Thursday, March 31, 2016

The Dark Room

When I first started in photography, I was living in the "dark room." I was emotionally depressed...probably even in a darker place than depression.  I was physically bankrupt, with no energy reserves.  As I look back, I don't know how I survived the dark room.

Every time the phone rang, I cringed, "Now what?"  And sure enough, another drug associated crisis would send my life back into a blinding hurricane of chaos.  So much chaos that I couldn't see the next hit coming.  Years and years of it.

In between bouts of crisis, I tried to heal. The windows of time between the bouts were narrow. Sometimes, I had just a day or two. Often, not even an hour or two.

To heal, I started looking outside of the dark room.  I looked out.  Outside, I saw that there was light. I saw people, seemingly happy...seeming living "normal" lives.  I isolated in the dark room, but began to look out.

My camera helped me capture moments of light.  And when the darkness fell.....yet again...I could look at my photographs.  Looking at my captures brought light to me, even as I was living in the dark room.

Wednesday, March 30, 2016

Photography Saved My Life

Getting into photography saved my life.  Well, maybe it didn't actually save my LIFE.  It most certainly saved my sanity.

I got into photography in a circuitous way. Okay, not really.  I got into photography in a haphazard tangled, get lost on unmarked country roads way.

In 2006, I sold or gave away nearly everything I owned and moved to Arizona to marry.  I married in May and moved in July.  In June, my new daughter-in-law announced that she was hooked on black tar heroin.

Back then, I had no clue what that was or what I was about to endure. On the other side, I am very well schooled in the points and perils of dealing with a family member addicted to the most addictive drug known.

In Dallas, I had a fairly successful business as a speaker, writer and coach.  In Arizona, I became a taxi driver, babysitter, emotional punching bag for a crackhead whore (She needed money for drugs, of course).

My husband handled life differently than I did.  He left town on "business."  I had no "real" job anymore, so I was stuck. (Her mother lived in St. Louis, which is where we are all from...long story.)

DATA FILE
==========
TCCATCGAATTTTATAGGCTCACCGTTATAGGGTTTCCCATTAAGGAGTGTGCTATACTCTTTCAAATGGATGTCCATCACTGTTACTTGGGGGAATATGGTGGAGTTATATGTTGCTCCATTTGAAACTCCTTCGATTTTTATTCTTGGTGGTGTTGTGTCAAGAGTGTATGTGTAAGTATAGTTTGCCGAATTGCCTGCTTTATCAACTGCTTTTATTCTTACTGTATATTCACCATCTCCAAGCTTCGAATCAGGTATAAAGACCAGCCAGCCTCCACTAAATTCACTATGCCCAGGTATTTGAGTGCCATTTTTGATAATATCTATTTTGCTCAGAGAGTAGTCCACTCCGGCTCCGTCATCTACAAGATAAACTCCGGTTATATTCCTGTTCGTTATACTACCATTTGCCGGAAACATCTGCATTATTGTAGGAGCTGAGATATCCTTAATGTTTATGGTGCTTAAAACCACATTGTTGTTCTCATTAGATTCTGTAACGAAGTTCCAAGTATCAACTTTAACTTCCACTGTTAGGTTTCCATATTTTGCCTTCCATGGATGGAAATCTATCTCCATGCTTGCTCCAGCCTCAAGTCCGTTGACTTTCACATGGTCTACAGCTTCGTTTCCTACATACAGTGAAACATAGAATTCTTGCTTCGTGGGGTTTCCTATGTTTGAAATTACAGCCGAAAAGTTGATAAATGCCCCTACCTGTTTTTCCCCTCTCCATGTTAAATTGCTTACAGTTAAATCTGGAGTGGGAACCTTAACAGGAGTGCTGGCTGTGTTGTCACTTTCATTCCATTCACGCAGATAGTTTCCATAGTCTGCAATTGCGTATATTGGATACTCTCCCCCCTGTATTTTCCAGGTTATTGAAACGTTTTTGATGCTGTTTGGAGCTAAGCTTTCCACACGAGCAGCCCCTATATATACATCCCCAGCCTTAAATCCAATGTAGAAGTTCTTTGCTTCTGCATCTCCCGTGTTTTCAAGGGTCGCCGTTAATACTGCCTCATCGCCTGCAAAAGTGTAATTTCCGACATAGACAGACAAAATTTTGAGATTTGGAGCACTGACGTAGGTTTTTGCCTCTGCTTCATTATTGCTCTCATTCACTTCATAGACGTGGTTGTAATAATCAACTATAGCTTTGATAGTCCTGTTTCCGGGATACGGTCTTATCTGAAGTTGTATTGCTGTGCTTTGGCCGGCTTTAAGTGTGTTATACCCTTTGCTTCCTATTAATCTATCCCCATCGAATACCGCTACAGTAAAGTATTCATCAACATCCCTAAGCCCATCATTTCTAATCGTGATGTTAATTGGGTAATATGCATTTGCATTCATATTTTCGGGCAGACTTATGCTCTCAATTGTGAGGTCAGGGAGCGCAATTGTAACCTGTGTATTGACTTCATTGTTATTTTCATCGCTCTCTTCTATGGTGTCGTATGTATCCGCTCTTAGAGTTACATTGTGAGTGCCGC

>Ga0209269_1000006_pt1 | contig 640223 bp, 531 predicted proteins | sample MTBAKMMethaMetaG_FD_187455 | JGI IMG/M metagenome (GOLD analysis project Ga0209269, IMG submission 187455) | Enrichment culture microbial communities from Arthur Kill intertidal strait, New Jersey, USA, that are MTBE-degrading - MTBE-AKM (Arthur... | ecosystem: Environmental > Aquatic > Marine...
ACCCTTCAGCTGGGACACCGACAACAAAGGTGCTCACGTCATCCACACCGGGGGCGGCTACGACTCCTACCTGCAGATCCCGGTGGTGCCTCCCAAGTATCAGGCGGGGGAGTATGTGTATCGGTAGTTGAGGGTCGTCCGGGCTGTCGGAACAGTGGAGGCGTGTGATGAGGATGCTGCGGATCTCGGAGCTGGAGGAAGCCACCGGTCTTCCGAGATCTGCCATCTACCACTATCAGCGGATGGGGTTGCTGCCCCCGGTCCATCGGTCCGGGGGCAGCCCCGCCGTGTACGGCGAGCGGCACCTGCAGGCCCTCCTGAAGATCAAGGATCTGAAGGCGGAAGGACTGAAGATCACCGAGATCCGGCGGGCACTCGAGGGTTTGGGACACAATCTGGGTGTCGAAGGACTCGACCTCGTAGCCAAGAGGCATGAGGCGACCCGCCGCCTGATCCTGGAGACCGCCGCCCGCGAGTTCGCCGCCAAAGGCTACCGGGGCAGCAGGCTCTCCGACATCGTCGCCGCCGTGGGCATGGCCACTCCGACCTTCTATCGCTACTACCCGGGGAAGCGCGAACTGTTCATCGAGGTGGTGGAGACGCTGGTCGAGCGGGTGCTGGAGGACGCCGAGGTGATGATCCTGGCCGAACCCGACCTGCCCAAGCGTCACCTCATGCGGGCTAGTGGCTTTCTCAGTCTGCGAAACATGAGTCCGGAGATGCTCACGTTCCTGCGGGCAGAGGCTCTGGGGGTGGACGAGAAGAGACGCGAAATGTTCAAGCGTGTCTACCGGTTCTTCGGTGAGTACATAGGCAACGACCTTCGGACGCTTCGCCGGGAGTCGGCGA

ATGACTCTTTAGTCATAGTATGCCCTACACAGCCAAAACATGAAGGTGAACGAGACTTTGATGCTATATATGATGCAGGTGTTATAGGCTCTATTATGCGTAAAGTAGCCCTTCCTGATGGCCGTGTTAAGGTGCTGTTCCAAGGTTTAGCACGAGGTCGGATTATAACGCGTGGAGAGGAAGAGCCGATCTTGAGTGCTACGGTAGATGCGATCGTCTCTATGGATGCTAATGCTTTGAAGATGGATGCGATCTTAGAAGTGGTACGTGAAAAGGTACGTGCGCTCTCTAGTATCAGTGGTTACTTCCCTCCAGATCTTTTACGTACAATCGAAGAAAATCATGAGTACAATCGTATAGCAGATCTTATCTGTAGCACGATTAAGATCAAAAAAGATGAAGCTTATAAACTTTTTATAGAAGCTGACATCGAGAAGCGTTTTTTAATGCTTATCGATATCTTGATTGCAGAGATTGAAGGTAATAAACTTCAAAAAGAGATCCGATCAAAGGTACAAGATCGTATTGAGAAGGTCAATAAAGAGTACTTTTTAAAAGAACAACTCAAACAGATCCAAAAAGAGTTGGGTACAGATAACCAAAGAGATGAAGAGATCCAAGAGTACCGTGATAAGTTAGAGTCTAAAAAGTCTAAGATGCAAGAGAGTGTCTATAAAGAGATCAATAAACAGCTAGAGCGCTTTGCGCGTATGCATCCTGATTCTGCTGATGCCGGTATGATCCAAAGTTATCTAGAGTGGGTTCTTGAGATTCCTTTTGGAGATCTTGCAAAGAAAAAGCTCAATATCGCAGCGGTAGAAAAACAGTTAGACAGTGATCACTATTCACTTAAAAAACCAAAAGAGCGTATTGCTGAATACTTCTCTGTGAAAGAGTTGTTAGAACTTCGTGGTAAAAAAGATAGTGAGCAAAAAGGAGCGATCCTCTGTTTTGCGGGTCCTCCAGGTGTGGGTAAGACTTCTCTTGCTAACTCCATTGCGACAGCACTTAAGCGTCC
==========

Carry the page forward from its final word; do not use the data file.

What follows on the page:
Anyway, I learned about drugs.  I learned about jail.  I learned about drugs to combat drugs. I learned way more than I ever wanted to learn about something I never wanted to know.

Countless trips to the jailhouse, courthouse, rehabs passed...and so did the years.  Why didn't I leave? I suppose pride.  I suppose the resolve that I am not a quitter.  I suppose who knows why?

Fast over about 5 years.  Things settled down and daughter-in-law moved back to St. Louis.  That story may never be resolved. But, I became a typical least the problem is Not In My Back Yard...anymore.

Well, then another situation conscience about another issue that I married into.  Now, the issue was my new mother-in-law.  She was not really the "issue."  She was living her last days in a nursing home in Nowhere, Kansas.  No family was close by her, so she would get the once-a-year obligatory visit from each of her two sons. 

When I visited her in that disgusting, stench-filled facility, I absolutely felt ill. As a motherless child, I could not bring myself to leave her there...all alone and uncared for.  I convinced her "boys" to let me move her out to Arizona. She and her husband had vacationed yearly in Arizona. They loved the state. 

She would live out her life here.  And so she did.

But that meant that I got a new job--caretaker.  Although her funds allowed me to find a lovely assisted care apartment complex, I was with her on most days, especially when she was still lucid. She craved company. I was there.  Then, she started failing...and of course, I was there.  I was holding her hand that day and whispered, "It's okay, Momma, you can go home now."  She sighed...and early 2011.

Now, what was I to do?  For the first time in many years, I realized the time for me is now.  I didn't want to re-start my business. I was beat.  I was absolutely physically and emotionally exhausted by my circumstances.

I had always enjoyed "taking pictures" but didn't expect that I would be very good at it...but that is okay.  At that moment, I didn't care...I really didn't care about much of anything.

I picked up a point and shoot and started clicking things that gave me pleasure.  I needed to re-build my spirit and my life; and the camera was my tool.

So, yes.  Photography saved my life.